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The purpose of education …


XIV Paralympic Games

XIV Paralympic Games (Photo credit: Wikipedia)

 

“The purpose of education is not to make information accessible, but rather to teach learners how to transform accessible information into useable knowledge. Decades of cognitive science research have demonstrated that the capability to transform accessible information into useable knowledge is not a passive process but an active one”. CAST (2011)

 

Constructing useable knowledge, knowledge that is accessible for future decision-making, depends not upon merely perceiving information, but upon active “information processing skills” like selective attending, integrating new information with prior knowledge, strategic categorization, and active memorization.Individuals differ greatly in their skills in information processing and in their access to prior knowledge through which they can assimilate new information. CAST (2011)

 

Proper design and presentation of information – the responsibility of any curriculum or instructional methodology – can provide the scaffolds necessary to ensure that all learners have access to knowledge. CAST (2011)

 

I recommend the last link in its entirety above most that I have reviewed. It is a resource, It is succinct. It is practical. It respects the fact that all students come to this kind of learning with a set of experiences and skills – and tactics and tools that work for them. Why make someone play the tuba when they play the harp perfectly well? A metaphor worth developing I wonder in relation learning to play an instrument, read music, pass theory tests, perform solo or in an ensemble, to sight read etc:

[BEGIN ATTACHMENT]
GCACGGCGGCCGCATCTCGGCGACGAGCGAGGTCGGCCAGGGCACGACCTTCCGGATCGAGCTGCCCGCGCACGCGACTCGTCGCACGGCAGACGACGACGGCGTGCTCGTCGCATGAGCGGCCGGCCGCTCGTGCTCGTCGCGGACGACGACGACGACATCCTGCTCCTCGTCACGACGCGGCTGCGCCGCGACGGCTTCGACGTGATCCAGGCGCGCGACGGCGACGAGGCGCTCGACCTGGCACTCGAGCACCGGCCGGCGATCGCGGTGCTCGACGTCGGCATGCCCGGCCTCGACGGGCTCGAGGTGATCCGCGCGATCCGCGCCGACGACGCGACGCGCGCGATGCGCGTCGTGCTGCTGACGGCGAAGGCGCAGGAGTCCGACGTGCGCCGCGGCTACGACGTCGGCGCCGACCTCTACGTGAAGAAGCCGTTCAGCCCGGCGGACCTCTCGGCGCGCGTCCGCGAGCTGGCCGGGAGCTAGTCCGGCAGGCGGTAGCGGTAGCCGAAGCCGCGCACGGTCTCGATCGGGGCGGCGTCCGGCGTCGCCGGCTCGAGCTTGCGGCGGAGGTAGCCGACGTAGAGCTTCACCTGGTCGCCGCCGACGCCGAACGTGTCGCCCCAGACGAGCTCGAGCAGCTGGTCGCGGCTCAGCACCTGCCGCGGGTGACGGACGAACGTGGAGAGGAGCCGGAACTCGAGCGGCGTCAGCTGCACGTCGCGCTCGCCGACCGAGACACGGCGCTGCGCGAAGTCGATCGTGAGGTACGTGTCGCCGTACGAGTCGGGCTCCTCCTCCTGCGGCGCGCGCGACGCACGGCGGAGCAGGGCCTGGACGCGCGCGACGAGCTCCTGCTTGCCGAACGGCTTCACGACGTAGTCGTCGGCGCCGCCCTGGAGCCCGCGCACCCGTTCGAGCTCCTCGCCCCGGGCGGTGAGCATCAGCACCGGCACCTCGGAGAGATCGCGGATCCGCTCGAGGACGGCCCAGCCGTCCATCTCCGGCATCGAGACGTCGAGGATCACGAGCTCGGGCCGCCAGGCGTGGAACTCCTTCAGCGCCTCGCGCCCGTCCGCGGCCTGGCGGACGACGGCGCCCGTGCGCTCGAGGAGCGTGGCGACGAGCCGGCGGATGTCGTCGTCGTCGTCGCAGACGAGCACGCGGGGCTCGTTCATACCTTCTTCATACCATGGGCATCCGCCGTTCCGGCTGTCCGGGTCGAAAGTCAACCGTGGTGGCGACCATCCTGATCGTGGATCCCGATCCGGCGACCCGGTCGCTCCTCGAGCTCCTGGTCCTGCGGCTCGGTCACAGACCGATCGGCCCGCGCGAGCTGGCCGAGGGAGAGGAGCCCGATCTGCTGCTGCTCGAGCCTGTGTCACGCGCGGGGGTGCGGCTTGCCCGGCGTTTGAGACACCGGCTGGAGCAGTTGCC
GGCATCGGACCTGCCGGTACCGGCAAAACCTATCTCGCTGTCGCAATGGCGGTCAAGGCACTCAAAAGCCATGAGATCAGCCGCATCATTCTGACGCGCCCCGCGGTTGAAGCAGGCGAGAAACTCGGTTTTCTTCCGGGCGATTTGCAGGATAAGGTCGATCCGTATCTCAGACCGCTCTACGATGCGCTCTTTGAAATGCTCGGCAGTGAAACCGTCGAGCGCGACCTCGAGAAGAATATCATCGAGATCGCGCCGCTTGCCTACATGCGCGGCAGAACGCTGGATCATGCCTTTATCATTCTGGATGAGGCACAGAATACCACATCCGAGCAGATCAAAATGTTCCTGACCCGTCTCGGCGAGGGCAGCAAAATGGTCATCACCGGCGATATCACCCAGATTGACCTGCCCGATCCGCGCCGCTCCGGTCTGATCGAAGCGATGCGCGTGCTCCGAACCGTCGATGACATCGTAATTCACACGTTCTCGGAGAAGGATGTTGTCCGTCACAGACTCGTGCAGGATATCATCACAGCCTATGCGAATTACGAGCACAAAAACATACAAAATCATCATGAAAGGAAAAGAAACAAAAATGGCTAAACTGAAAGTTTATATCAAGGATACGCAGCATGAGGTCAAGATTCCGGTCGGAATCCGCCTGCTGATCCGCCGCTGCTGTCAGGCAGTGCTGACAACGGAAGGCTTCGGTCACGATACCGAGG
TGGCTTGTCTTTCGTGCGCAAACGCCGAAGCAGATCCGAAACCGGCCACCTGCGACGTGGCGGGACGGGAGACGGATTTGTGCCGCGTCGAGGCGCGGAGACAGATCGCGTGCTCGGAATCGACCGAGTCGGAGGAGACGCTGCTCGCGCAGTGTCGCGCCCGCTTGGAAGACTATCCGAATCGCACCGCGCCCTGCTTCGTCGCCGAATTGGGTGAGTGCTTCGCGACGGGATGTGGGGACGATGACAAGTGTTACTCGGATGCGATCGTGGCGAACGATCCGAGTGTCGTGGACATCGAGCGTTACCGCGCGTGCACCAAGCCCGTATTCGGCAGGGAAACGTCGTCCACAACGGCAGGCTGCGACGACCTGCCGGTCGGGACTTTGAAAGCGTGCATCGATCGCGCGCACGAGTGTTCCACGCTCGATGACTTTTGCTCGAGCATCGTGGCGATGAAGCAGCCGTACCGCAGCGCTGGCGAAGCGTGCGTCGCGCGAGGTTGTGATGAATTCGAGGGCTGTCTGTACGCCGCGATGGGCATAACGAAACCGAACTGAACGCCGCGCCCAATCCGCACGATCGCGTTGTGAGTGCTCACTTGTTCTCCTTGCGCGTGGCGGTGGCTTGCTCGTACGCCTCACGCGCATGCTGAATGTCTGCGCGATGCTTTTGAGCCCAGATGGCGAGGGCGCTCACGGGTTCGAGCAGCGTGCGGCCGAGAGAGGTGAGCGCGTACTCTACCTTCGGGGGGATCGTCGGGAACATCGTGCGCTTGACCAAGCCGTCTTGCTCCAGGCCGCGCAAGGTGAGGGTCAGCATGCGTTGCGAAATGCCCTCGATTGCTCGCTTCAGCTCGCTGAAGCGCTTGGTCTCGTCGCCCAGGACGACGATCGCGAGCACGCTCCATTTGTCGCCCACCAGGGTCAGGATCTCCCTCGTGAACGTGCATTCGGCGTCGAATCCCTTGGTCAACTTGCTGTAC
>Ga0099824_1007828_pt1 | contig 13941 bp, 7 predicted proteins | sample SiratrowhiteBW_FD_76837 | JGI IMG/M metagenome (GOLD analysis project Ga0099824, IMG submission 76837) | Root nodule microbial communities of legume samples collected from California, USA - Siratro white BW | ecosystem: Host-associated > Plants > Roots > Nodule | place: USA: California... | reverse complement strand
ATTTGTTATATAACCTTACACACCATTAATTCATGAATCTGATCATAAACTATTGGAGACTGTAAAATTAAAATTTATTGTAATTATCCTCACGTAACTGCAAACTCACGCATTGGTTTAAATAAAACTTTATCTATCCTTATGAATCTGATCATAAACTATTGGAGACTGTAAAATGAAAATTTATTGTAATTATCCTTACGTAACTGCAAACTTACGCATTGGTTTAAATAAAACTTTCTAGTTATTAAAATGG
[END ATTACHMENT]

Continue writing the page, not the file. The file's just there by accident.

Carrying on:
Do you recall the paraorchestra performing with Coldplay at the closing ceremony of the London 2012 Paralympics who represented the widest range and degree of disability? http://www.guardian.co.uk/society/2012/sep/01/orchestra-disabled-people-play-paralympics

 

Guidelines

 

  • Provide options for perception
  • Provide options for language, mathematical expressions, and symbols
  • Provide options for comprehension

 

Checkpoints

 

  • Offer ways of customizing the display of information
  • Offer alternatives for auditory information
  • Offer alternatives for visual information
  • Support decoding text, mathematical notation, and symbols
  • Clarify vocabulary and symbols
  • Clarify syntax and structure
  • Promote understanding across languages
  • Illustrate through multiple media

 

REFERENCE

 

CAST (2011). Universal Design for Learning Guidelines version 2.0. Wakefield, MA: Author.

 

http://www.udlcenter.org/aboutudl/udlguidelines/principle1#principle1_g3

 

National Center On Universal Design for Learning

 

Guideline 3: Provide options for comprehension

 

http://www.udlcenter.org/aboutudl/udlguidelines/principle1#principle1_g3

 

NATIONAL CENTER ON UNIVERSAL DESIGN FOR LEARNING, AT CAST
40 HARVARD MILLS SQUARE, SUITE 3, WAKEFIELD, MA 01880-3233
TEL (781) 245-2212, EMAIL UDLCENTER@UDLCENTER.ORG

 

 

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